Battling the Shark (in Life and in Education)

Those of you that are readers of this blog know that I sometimes like to link life events or pop-culture to education.  (See: Is “The Walking Dead” Analogous to Education) This past weekend I participated in the 77th Annual Deep Sea Roundup.  It’s the longest running off-shore fishing tournament in the state of Texas, so as you can imagine, there are a cast of characters that attend and participate in this event.  As many of Port Aransas’ finest walked through the doors the night before the tournament started, I couldn’t help but wonder, did they graduate middle school?   Did school even matter to them when they are experts on the open sea?

The average DSR contestant

Several of the participants not only could care less about formalized education, it was apparent many could also care less about dental hygene or skin care.  In fact, there were quite a few “purple heads” (based on the depth of their sunburn) and “raccoons” (weekend-ers that wore their sunglasses too long. See picture to the left) in the crowd.

You might think, this would be the last place to get an educational “aha” moment with all these stereotypical fishermen that spoke a mix of creole, texan, and some random mumbling.  One even spoke a whole sentence to me and all I heard was “hey! aincha gonna boosway on da hardim transim?”  My response without missing a beat was “You bet!”  At any rate, on day two of our fishing adventure, the true meaning of collaboration and the age-old over-used analogy of “guide on the side” became a glaring reality to me.

To set the scene, our crew (made up of myself and three friends Jim, Doug, and Beau) traveled out to an oil rig about 30 miles off-shore to try and catch some red snapper and possibly a trophy Ling or Kingfish.  As the day ended, our snapper was continually being cut off by something. Jim, the captain, and “teacher” if you will of the group, had a theory that something big, possibly a shark, was eating our catch.  To test the theory, he pulled a deep sea rod out and baited it with cut meat and double-hook.  If it was a shark, we were going to catch it.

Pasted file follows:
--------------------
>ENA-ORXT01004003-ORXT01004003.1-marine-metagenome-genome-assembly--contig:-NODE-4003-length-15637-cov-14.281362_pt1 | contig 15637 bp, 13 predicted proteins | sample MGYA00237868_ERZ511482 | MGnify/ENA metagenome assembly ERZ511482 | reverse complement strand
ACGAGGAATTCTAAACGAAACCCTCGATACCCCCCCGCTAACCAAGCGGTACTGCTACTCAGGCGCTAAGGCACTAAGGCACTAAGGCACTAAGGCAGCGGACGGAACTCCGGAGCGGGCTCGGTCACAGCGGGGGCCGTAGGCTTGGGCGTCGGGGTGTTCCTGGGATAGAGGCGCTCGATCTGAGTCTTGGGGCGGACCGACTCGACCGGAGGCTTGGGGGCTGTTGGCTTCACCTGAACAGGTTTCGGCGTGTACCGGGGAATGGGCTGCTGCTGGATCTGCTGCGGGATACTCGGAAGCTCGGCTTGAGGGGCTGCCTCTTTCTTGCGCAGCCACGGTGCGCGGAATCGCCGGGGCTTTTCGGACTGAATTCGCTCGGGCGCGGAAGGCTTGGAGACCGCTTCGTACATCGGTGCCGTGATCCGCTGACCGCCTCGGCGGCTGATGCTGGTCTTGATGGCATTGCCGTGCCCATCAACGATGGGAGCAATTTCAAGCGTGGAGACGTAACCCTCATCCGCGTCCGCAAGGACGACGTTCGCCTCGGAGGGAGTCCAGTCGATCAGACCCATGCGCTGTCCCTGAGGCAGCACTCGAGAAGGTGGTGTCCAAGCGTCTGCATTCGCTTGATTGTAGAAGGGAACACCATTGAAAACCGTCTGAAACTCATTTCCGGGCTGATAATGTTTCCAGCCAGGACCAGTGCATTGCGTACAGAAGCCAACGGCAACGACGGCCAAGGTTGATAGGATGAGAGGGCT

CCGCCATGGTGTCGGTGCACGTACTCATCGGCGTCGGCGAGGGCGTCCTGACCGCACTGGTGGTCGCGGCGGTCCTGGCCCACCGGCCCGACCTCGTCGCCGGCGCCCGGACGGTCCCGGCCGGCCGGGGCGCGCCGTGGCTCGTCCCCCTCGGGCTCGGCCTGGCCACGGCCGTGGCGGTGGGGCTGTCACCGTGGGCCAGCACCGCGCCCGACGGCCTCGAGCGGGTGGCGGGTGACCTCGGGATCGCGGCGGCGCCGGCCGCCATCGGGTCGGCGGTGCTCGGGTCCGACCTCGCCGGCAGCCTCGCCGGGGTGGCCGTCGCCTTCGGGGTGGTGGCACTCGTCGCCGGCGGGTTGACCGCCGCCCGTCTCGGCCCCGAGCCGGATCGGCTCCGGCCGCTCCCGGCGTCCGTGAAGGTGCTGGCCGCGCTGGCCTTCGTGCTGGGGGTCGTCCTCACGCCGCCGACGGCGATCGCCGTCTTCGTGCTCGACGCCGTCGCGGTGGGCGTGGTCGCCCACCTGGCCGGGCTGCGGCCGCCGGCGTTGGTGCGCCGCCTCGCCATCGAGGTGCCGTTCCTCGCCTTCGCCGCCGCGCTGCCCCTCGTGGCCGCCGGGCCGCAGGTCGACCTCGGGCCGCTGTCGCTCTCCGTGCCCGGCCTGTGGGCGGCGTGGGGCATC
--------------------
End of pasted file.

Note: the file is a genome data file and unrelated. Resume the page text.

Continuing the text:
After an initial failed attempt and loss of bait, the very next try we got a bite.  And it ran.  And ran. And ran!  With hundreds of yards of line.  Doug held the rod and Jim knew that if this was a shark, he would need all of us helping to bring him in.  He provided directions to Beau and I to get Doug mounted with the right belts to help support the rod (and his back).  When I wasn’t being used, he asked me to document the event on camera.  Jim used the boat to help bring in the creature (we didn’t know what it was at first) when Doug started running out of line.  After about an hour, we got to see it….an 8-foot, 150 pound Hammerhead!

Our first glimpse of what it was…

We were instantly met with another challenge, how do you bring a fish that size onto a 24-foot boat? Jim quickly jumped into action and assigned each of us roles to get the boat prepped to land this fish. Beau would lasso the tail, I would gaff (or attempt to gaff) the shark in the mouth, while Doug held the line. After we had the tail secure and the fish gaffed, Jim would lasson the head. After some battling and nearly getting bitten, we secured it along side the boat.  Once we felt it had died, it took three of us to bring it on board.